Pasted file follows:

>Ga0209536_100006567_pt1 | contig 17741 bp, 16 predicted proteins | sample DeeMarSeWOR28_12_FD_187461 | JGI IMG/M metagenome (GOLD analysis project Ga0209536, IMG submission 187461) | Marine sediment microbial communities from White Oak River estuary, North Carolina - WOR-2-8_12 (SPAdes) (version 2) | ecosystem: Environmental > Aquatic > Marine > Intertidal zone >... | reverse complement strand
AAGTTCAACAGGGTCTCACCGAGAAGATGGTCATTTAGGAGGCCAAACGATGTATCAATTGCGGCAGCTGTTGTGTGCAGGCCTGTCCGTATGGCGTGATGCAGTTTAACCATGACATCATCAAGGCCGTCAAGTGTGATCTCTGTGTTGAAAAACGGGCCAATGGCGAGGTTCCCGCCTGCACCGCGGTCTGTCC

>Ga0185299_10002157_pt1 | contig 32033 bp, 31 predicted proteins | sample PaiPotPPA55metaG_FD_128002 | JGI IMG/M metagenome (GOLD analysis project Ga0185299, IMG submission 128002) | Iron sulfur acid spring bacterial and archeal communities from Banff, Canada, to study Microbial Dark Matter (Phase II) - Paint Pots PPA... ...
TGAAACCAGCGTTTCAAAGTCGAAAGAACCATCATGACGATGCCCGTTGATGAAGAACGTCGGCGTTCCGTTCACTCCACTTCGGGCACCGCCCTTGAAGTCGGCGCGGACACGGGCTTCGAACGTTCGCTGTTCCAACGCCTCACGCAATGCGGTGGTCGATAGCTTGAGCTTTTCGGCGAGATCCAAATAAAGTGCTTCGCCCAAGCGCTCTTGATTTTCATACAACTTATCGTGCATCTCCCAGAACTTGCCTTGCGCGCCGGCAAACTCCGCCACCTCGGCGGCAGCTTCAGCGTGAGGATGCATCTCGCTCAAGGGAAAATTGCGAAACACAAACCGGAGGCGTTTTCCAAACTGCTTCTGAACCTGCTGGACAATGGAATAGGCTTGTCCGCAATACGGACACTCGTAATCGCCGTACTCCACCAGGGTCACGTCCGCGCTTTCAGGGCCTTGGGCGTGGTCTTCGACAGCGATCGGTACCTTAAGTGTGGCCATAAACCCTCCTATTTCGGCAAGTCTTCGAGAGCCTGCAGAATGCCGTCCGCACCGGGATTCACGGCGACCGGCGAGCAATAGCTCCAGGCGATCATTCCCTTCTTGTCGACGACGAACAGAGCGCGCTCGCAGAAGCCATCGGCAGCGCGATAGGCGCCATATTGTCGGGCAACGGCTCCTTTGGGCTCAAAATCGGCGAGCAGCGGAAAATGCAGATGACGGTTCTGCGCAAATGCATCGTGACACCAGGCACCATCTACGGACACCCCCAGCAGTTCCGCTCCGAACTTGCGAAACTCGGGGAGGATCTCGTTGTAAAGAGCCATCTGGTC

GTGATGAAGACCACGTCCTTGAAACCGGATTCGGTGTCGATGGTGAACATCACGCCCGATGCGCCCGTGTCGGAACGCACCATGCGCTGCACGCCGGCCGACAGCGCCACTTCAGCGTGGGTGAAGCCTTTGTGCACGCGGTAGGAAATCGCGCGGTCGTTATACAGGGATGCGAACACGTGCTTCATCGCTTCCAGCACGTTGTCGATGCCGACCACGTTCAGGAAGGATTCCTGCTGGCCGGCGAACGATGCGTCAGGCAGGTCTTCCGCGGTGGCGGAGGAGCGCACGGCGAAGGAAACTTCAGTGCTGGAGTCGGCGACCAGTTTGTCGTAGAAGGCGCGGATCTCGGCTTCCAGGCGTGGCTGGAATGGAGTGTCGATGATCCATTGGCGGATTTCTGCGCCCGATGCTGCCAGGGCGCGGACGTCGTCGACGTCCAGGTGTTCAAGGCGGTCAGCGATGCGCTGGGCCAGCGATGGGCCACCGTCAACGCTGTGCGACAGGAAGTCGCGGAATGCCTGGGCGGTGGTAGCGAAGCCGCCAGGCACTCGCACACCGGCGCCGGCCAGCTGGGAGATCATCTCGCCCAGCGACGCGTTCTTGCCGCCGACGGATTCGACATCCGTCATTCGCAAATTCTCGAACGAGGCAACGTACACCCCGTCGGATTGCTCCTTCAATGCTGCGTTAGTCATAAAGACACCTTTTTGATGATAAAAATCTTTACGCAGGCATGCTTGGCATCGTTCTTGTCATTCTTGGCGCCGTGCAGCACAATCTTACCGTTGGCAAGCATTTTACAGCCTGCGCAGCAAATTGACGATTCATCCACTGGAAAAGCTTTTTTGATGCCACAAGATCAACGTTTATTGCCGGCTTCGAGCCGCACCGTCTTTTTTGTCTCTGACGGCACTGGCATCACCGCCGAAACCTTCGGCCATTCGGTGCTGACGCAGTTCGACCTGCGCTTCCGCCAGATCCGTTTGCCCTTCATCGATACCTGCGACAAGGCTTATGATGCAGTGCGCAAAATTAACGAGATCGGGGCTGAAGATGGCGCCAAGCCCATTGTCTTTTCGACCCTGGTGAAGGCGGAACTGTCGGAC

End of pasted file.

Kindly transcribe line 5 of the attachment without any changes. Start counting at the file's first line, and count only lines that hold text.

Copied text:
GTGATGAAGACCACGTCCTTGAAACCGGATTCGGTGTCGATGGTGAACATCACGCCCGATGCGCCCGTGTCGGAACGCACCATGCGCTGCACGCCGGCCGACAGCGCCACTTCAGCGTGGGTGAAGCCTTTGTGCACGCGGTAGGAAATCGCGCGGTCGTTATACAGGGATGCGAACACGTGCTTCATCGCTTCCAGCACGTTGTCGATGCCGACCACGTTCAGGAAGGATTCCTGCTGGCCGGCGAACGATGCGTCAGGCAGGTCTTCCGCGGTGGCGGAGGAGCGCACGGCGAAGGAAACTTCAGTGCTGGAGTCGGCGACCAGTTTGTCGTAGAAGGCGCGGATCTCGGCTTCCAGGCGTGGCTGGAATGGAGTGTCGATGATCCATTGGCGGATTTCTGCGCCCGATGCTGCCAGGGCGCGGACGTCGTCGACGTCCAGGTGTTCAAGGCGGTCAGCGATGCGCTGGGCCAGCGATGGGCCACCGTCAACGCTGTGCGACAGGAAGTCGCGGAATGCCTGGGCGGTGGTAGCGAAGCCGCCAGGCACTCGCACACCGGCGCCGGCCAGCTGGGAGATCATCTCGCCCAGCGACGCGTTCTTGCCGCCGACGGATTCGACATCCGTCATTCGCAAATTCTCGAACGAGGCAACGTACACCCCGTCGGATTGCTCCTTCAATGCTGCGTTAGTCATAAAGACACCTTTTTGATGATAAAAATCTTTACGCAGGCATGCTTGGCATCGTTCTTGTCATTCTTGGCGCCGTGCAGCACAATCTTACCGTTGGCAAGCATTTTACAGCCTGCGCAGCAAATTGACGATTCATCCACTGGAAAAGCTTTTTTGATGCCACAAGATCAACGTTTATTGCCGGCTTCGAGCCGCACCGTCTTTTTTGTCTCTGACGGCACTGGCATCACCGCCGAAACCTTCGGCCATTCGGTGCTGACGCAGTTCGACCTGCGCTTCCGCCAGATCCGTTTGCCCTTCATCGATACCTGCGACAAGGCTTATGATGCAGTGCGCAAAATTAACGAGATCGGGGCTGAAGATGGCGCCAAGCCCATTGTCTTTTCGACCCTGGTGAAGGCGGAACTGTCGGAC